In the second round in 1994, San Jose lost 4-2 in Toronto as Wendel Clark scored in each of the first two periods. Peter Forsberg had the only goal of the 2002 Western Conference semifinal decider in Denver, in the second period. Tough to take, but the Avalanche were the defending champs. In 2013, Justin Williams, Mr. Game 7, scored a pair of second-period goals for the Kings, who won another West semifinal in which the home team won every game. Then there’s the first round in 2014, when the Sharks did score first — just as they won the first three games of the series — then the Kings came back with five unanswered goals. That’s bad. That’s real bad.

But the biggest heartbreak for the Sharks was in 2019, when they had a real “team of destiny” feel about them. A controversial penalty in Game 7 against Vegas led to four goals on a power play and an eventual overtime win. In the second round, the Avalanche had a tying goal in Game 7 overturned on review. And in Game 3 of the Western Conference finals, Erik Karlsson scored the overtime winner after a hand pass went uncalled. But the Sharks didn’t win another game, in what was their last, best chance to win a Cup with their Joe Thornton-led core.

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7. Salt Lake City: 1998 NBA Finals, Game 6

7. Salt Lake City: 1998 NBA Finals, Game 6

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‘Memba this?
Photo: AP

An extremely easy choice here, as Michael Jordan’s shot to win the 1998 NBA Finals towers above every other tough moment the Jazz have ever had to deal with.

The one thing that needs to be noted is that Jordan’s shot over Bryon Russell wasn’t a buzzer-beater (though did he push off?. The Jazz still had a chance to force a Game 7, but John Stockton’s shot was off the mark, and Chicago celebrated its second three-peat on Utah’s home floor.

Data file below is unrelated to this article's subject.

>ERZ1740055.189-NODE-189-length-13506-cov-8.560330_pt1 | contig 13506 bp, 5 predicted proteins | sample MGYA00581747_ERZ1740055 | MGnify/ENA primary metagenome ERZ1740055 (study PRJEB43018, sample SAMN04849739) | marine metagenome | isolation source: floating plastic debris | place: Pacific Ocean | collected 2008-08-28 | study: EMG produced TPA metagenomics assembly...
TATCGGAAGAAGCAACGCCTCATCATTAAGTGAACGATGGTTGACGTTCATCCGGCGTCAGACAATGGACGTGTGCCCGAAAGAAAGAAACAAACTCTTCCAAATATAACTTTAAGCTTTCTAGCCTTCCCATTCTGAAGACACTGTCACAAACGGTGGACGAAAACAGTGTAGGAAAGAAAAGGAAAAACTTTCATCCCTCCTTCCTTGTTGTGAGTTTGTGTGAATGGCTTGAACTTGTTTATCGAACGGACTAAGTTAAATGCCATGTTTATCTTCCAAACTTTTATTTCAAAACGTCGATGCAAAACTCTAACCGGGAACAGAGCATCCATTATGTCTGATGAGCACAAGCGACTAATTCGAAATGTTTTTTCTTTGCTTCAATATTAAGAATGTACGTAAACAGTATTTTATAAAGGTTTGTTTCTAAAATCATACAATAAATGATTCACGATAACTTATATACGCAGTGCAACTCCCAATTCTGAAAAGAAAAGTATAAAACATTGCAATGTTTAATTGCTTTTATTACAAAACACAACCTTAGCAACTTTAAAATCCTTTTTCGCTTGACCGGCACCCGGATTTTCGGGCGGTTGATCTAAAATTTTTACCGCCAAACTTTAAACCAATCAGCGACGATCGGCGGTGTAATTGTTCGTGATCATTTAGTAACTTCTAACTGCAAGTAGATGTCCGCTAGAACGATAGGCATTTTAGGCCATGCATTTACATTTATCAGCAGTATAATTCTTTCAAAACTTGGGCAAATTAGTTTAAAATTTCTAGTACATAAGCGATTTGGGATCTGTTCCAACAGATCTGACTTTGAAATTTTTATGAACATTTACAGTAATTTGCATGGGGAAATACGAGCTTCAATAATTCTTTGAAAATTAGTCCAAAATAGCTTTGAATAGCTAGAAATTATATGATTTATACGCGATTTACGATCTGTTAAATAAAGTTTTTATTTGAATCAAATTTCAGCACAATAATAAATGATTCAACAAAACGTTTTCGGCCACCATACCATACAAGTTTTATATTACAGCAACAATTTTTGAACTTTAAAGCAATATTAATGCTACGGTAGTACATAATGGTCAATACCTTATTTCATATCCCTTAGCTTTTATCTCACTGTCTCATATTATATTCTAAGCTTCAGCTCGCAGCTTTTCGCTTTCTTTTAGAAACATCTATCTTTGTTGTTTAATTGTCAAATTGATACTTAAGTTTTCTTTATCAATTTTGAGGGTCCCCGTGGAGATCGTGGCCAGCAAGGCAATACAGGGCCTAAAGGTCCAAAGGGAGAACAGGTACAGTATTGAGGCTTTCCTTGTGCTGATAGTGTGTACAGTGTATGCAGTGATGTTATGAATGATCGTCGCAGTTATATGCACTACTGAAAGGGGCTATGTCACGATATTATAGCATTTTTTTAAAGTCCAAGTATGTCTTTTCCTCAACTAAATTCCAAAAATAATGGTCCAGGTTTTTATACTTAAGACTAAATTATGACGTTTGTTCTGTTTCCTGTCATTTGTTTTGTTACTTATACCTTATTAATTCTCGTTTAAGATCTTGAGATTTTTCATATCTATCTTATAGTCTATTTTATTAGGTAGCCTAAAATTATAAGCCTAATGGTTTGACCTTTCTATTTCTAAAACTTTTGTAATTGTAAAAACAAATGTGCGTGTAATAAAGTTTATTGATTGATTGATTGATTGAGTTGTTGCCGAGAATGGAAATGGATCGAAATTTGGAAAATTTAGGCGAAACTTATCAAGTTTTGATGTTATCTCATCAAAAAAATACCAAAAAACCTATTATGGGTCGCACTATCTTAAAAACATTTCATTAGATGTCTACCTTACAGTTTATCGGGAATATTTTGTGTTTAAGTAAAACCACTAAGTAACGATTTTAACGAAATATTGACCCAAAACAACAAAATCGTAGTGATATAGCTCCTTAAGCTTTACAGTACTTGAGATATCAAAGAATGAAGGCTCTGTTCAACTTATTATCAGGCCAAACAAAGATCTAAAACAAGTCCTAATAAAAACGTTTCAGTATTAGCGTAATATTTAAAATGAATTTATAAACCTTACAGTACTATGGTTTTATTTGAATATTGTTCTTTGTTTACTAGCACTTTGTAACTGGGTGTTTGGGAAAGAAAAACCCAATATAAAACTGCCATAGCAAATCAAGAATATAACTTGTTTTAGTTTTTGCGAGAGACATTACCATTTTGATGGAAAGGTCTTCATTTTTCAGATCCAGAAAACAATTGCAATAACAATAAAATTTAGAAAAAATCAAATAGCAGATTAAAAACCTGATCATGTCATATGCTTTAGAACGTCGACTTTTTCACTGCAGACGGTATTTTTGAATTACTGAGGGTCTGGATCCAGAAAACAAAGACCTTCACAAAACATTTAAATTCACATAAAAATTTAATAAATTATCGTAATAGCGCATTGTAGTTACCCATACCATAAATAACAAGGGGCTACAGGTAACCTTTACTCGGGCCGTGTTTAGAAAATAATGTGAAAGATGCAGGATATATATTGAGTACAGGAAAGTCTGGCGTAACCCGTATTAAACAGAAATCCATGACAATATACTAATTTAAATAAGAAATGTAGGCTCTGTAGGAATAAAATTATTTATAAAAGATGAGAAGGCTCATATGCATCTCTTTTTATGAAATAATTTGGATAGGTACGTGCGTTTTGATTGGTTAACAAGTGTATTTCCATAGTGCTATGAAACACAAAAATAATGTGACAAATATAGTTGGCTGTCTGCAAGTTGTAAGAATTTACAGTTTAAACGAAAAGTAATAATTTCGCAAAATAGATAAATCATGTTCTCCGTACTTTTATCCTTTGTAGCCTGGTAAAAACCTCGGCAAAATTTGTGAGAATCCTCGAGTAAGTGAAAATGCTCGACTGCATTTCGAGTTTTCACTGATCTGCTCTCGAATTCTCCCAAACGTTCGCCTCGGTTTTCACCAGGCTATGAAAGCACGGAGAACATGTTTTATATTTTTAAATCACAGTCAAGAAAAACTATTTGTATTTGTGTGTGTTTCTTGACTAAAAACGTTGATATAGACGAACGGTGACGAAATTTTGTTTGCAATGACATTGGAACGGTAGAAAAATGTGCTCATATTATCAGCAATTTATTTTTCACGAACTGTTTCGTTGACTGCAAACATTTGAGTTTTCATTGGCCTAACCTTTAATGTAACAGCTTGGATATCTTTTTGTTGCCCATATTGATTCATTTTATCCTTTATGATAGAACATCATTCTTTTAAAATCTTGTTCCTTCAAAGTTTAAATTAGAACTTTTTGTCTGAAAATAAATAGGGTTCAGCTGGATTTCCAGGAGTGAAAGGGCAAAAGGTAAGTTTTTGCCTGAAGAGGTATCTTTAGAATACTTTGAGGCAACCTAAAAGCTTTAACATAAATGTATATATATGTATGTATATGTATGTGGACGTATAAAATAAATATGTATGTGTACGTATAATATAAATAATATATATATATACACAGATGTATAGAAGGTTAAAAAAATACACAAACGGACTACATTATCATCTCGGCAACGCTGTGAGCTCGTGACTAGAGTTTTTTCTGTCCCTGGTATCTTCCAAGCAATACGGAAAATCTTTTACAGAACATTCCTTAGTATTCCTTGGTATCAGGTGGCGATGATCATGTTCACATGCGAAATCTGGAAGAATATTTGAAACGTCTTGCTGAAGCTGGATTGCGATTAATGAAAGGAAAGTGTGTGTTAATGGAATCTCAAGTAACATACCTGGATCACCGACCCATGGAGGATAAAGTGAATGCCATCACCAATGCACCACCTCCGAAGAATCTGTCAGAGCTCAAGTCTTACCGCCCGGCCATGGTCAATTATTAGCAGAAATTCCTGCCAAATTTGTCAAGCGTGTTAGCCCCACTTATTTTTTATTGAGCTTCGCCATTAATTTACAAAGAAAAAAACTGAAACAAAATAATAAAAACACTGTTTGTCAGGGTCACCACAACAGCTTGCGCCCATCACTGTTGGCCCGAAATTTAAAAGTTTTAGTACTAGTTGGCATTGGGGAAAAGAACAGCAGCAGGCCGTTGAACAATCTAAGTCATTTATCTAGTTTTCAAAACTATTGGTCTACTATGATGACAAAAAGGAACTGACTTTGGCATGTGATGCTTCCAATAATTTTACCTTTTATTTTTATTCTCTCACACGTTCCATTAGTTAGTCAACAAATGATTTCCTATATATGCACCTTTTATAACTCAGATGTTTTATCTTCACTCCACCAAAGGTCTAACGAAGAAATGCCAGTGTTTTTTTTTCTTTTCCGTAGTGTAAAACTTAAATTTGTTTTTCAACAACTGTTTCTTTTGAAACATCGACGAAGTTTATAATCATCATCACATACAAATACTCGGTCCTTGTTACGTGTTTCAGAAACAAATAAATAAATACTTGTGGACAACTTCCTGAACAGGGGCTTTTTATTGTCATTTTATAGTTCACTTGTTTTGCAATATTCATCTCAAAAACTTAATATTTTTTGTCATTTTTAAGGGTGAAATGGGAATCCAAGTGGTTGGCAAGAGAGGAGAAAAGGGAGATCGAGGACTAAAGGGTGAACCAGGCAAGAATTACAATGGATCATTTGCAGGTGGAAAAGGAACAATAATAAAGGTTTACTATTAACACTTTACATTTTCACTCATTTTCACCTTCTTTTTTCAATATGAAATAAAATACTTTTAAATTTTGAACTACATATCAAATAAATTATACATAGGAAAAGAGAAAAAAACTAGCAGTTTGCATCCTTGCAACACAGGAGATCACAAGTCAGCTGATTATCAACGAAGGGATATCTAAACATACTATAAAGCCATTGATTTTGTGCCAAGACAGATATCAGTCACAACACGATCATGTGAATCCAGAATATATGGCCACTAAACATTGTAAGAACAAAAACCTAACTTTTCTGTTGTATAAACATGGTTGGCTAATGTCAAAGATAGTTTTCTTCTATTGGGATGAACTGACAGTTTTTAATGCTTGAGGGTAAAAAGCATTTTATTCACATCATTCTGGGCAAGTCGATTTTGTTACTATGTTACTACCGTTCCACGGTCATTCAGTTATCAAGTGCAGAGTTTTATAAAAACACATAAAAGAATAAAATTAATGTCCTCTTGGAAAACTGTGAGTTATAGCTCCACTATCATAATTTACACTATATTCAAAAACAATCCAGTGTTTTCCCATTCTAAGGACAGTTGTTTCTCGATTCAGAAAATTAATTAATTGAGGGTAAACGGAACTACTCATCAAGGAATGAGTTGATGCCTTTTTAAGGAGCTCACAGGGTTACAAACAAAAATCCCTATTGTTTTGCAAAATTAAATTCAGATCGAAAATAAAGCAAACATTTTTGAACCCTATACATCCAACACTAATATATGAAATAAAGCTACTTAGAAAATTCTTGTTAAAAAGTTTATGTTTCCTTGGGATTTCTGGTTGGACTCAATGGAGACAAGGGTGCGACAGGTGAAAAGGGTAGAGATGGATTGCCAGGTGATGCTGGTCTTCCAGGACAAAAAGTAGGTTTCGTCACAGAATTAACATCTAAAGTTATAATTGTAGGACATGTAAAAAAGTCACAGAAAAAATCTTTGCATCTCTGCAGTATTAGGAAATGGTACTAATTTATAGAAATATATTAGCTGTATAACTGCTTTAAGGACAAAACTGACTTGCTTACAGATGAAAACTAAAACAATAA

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6. Orlando: 1995 NBA Finals, Game 1

6. Orlando: 1995 NBA Finals, Game 1

Nick Anderson’s four missed free throws in Game 1 of NBA Finals is still hard to watch.
Nick Anderson’s four missed free throws in Game 1 of NBA Finals is still hard to watch.
Screenshot: NBC

There are lots of examples of a series that might have been close ending after someone gagged in Game 1, like the 2017 NBA Finals after J.R. Smith’s brainfart, or the 1988 World Series after Kirk Gibson’s homer…

Or the 1995 NBA Finals after Nick Anderson’s four missed free throws.

With the Magic having a three-point lead with under 11 seconds left in the game, making just one of those free throws would have clinched the game.

The Cavaliers at least had the 2016 NBA title to fall back on. The A’s wound up winning the 1989 World Series. The Magic? Well, this was their chance. In 1996, Michael Jordan was back and the Bulls started another three-peat, including sweeping Orlando in the Eastern Conference Finals. Then Shaquille O’Neal headed to Los Angeles, and that was that.

The Magic did make it back to the Finals in 2009, only to lose in five to the Lakers. That one never felt like Orlando had a chance. In 1995, maybe they did. Maybe if Anderson hadn’t missed those shots. We’ll never know.